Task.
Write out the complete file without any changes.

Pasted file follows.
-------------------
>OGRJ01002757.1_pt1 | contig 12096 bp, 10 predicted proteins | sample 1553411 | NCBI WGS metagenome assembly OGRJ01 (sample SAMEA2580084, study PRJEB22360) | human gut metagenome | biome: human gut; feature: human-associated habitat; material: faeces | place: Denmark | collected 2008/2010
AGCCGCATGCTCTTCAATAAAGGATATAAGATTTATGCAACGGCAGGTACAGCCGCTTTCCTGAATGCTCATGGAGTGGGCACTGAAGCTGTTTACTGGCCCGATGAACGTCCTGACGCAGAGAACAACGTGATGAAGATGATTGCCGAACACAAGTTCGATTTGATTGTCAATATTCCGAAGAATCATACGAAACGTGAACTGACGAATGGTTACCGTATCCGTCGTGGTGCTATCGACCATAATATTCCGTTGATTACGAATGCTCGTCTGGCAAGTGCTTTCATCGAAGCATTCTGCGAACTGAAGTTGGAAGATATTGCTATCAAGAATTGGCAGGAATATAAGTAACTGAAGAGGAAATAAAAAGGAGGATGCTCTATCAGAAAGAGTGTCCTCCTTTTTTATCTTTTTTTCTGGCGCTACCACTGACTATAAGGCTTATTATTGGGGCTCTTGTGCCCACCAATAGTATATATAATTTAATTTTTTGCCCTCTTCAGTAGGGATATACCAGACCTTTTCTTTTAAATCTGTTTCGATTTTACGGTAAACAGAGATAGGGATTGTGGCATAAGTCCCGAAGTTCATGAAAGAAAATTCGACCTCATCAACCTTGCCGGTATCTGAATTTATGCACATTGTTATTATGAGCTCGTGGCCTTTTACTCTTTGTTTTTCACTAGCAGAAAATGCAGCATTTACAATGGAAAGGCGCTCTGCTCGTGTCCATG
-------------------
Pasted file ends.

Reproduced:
>OGRJ01002757.1_pt1 | contig 12096 bp, 10 predicted proteins | sample 1553411 | NCBI WGS metagenome assembly OGRJ01 (sample SAMEA2580084, study PRJEB22360) | human gut metagenome | biome: human gut; feature: human-associated habitat; material: faeces | place: Denmark | collected 2008/2010
AGCCGCATGCTCTTCAATAAAGGATATAAGATTTATGCAACGGCAGGTACAGCCGCTTTCCTGAATGCTCATGGAGTGGGCACTGAAGCTGTTTACTGGCCCGATGAACGTCCTGACGCAGAGAACAACGTGATGAAGATGATTGCCGAACACAAGTTCGATTTGATTGTCAATATTCCGAAGAATCATACGAAACGTGAACTGACGAATGGTTACCGTATCCGTCGTGGTGCTATCGACCATAATATTCCGTTGATTACGAATGCTCGTCTGGCAAGTGCTTTCATCGAAGCATTCTGCGAACTGAAGTTGGAAGATATTGCTATCAAGAATTGGCAGGAATATAAGTAACTGAAGAGGAAATAAAAAGGAGGATGCTCTATCAGAAAGAGTGTCCTCCTTTTTTATCTTTTTTTCTGGCGCTACCACTGACTATAAGGCTTATTATTGGGGCTCTTGTGCCCACCAATAGTATATATAATTTAATTTTTTGCCCTCTTCAGTAGGGATATACCAGACCTTTTCTTTTAAATCTGTTTCGATTTTACGGTAAACAGAGATAGGGATTGTGGCATAAGTCCCGAAGTTCATGAAAGAAAATTCGACCTCATCAACCTTGCCGGTATCTGAATTTATGCACATTGTTATTATGAGCTCGTGGCCTTTTACTCTTTGTTTTTCACTAGCAGAAAATGCAGCATTTACAATGGAAAGGCGCTCTGCTCGTGTCCATG